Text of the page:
Kia Aroha College will not label reading, writing, maths or NCEA achievement as “Maori achievement” or “Pasifika achievement” – rather those outcomes will be identified as reading, writing and maths achievement (with nothing uniquely or specifically Maori or Pasifika about them). Our Graduate Profiles spell out specifically our wider cultural AND academic expectations for our learners. We believe our students have the right to expect our school to deliver both.

 We respect the mana of each child and believe that “every individual is unique and they have their own time in which to know.” We will not expect therefore that all children will reach the same achievement at the same time simply on the basis of their age or year level. We will support each learner to realise their full potential in all aspects of learning and development and ensure our programme is differentiated on the basis of each learner’s specific abilities.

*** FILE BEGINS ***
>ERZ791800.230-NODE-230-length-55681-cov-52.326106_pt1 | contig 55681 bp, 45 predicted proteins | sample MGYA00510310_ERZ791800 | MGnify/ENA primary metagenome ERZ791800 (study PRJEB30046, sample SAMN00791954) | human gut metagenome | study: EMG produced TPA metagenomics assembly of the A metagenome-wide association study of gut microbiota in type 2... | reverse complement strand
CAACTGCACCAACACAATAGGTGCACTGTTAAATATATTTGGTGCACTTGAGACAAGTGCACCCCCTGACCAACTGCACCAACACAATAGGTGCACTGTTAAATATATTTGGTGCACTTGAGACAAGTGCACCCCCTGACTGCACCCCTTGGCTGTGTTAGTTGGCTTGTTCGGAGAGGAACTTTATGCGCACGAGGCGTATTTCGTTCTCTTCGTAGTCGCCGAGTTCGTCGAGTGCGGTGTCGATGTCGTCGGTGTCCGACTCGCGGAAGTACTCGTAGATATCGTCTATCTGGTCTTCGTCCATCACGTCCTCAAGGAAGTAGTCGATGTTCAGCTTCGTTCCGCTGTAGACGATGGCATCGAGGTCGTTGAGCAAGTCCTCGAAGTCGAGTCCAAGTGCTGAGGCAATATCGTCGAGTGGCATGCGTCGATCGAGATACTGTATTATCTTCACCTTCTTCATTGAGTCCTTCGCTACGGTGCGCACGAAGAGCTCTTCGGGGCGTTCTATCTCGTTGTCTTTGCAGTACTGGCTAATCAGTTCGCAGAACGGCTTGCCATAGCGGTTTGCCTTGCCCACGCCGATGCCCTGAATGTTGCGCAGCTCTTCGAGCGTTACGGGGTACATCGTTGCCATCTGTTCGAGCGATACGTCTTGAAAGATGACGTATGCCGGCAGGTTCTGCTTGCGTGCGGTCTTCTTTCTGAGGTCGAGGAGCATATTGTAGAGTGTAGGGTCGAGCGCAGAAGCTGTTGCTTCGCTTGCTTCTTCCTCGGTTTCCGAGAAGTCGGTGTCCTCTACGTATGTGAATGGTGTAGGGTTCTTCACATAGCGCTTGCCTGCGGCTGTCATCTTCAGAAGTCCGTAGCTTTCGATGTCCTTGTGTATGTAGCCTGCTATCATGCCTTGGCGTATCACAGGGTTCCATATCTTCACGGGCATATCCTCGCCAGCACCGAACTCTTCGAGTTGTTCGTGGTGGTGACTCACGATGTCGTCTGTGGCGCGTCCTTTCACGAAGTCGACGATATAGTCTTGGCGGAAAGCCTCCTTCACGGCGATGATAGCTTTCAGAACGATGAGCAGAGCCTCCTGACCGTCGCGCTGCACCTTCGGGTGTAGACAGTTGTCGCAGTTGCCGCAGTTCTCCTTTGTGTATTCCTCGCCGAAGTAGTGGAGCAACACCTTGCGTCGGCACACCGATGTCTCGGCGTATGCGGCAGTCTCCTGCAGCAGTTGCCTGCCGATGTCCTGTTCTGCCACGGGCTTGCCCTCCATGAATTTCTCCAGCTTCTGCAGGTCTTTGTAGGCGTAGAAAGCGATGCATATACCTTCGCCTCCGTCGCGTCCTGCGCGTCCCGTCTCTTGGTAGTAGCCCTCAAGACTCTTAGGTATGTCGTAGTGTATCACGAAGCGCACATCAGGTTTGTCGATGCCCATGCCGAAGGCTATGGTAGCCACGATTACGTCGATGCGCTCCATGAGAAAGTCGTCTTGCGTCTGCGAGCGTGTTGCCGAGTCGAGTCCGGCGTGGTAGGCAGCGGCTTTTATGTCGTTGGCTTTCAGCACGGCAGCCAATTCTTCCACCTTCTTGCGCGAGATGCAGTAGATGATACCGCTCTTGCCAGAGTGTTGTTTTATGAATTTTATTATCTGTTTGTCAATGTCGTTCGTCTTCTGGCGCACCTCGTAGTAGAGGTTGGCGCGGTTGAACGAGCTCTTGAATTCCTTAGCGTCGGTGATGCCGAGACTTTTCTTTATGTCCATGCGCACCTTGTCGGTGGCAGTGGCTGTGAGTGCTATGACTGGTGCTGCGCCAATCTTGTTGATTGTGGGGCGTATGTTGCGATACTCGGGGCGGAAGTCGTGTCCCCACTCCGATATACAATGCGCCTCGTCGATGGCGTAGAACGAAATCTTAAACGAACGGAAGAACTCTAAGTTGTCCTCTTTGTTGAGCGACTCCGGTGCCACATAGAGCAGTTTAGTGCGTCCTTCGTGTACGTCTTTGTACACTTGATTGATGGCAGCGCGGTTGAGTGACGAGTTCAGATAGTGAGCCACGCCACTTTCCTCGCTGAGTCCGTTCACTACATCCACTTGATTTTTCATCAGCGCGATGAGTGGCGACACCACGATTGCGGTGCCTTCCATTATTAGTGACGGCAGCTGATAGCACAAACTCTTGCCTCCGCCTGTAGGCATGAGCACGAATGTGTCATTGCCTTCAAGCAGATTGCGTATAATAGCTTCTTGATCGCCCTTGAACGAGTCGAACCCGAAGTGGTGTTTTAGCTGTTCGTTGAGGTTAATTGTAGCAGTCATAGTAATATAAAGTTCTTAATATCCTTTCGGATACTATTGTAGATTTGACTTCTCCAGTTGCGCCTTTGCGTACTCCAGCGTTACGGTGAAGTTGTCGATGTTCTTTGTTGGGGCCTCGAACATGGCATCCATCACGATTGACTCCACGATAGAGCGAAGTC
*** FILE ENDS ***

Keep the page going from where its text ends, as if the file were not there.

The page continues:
To help describe that wider learning and progress we have developed an assessment tool to measure students’ cultural competencies and skills and their relationship with learning and each other.  This assessment gives us a way of seeing students excel in all aspects of their learning and to develop as Warrior-Scholars, young people who are secure in their cultural identity and their learning, and who have the tools to make a difference and to contribute to their families and communities.

Our thanks to exemplary teacher, Laurence Tan at Roses in Concrete Community School, in East Oakland, California, where we took these great photos of his signs on his classroom door.

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